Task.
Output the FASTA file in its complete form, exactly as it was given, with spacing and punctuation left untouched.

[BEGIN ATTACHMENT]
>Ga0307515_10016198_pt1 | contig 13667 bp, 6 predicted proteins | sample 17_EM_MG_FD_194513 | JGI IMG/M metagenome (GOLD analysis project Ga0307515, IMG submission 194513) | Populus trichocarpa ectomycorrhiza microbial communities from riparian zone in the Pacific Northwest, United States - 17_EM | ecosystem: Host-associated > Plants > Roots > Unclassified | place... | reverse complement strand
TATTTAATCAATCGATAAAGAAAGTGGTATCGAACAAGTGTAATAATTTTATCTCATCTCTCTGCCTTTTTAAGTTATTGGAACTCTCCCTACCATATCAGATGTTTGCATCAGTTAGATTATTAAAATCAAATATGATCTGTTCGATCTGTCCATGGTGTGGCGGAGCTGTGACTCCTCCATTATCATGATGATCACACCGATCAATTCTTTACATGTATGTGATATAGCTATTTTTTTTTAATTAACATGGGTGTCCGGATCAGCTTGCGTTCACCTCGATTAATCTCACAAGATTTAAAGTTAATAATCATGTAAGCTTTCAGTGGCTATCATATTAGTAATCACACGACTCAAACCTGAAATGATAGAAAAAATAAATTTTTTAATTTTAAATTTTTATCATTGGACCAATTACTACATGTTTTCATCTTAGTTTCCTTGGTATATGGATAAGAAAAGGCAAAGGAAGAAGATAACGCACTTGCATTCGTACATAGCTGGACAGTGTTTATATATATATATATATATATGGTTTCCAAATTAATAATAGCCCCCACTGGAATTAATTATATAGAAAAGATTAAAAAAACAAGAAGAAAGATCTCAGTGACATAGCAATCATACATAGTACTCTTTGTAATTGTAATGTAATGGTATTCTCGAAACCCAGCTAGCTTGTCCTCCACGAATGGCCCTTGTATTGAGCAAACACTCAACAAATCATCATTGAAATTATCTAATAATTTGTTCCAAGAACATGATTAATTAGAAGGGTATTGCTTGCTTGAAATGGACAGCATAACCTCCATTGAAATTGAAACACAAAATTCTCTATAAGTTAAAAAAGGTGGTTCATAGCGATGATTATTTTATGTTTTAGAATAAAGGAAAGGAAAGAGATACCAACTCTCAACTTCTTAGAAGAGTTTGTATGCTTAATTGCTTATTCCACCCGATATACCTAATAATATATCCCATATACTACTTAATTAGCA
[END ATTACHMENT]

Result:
>Ga0307515_10016198_pt1 | contig 13667 bp, 6 predicted proteins | sample 17_EM_MG_FD_194513 | JGI IMG/M metagenome (GOLD analysis project Ga0307515, IMG submission 194513) | Populus trichocarpa ectomycorrhiza microbial communities from riparian zone in the Pacific Northwest, United States - 17_EM | ecosystem: Host-associated > Plants > Roots > Unclassified | place... | reverse complement strand
TATTTAATCAATCGATAAAGAAAGTGGTATCGAACAAGTGTAATAATTTTATCTCATCTCTCTGCCTTTTTAAGTTATTGGAACTCTCCCTACCATATCAGATGTTTGCATCAGTTAGATTATTAAAATCAAATATGATCTGTTCGATCTGTCCATGGTGTGGCGGAGCTGTGACTCCTCCATTATCATGATGATCACACCGATCAATTCTTTACATGTATGTGATATAGCTATTTTTTTTTAATTAACATGGGTGTCCGGATCAGCTTGCGTTCACCTCGATTAATCTCACAAGATTTAAAGTTAATAATCATGTAAGCTTTCAGTGGCTATCATATTAGTAATCACACGACTCAAACCTGAAATGATAGAAAAAATAAATTTTTTAATTTTAAATTTTTATCATTGGACCAATTACTACATGTTTTCATCTTAGTTTCCTTGGTATATGGATAAGAAAAGGCAAAGGAAGAAGATAACGCACTTGCATTCGTACATAGCTGGACAGTGTTTATATATATATATATATATATGGTTTCCAAATTAATAATAGCCCCCACTGGAATTAATTATATAGAAAAGATTAAAAAAACAAGAAGAAAGATCTCAGTGACATAGCAATCATACATAGTACTCTTTGTAATTGTAATGTAATGGTATTCTCGAAACCCAGCTAGCTTGTCCTCCACGAATGGCCCTTGTATTGAGCAAACACTCAACAAATCATCATTGAAATTATCTAATAATTTGTTCCAAGAACATGATTAATTAGAAGGGTATTGCTTGCTTGAAATGGACAGCATAACCTCCATTGAAATTGAAACACAAAATTCTCTATAAGTTAAAAAAGGTGGTTCATAGCGATGATTATTTTATGTTTTAGAATAAAGGAAAGGAAAGAGATACCAACTCTCAACTTCTTAGAAGAGTTTGTATGCTTAATTGCTTATTCCACCCGATATACCTAATAATATATCCCATATACTACTTAATTAGCA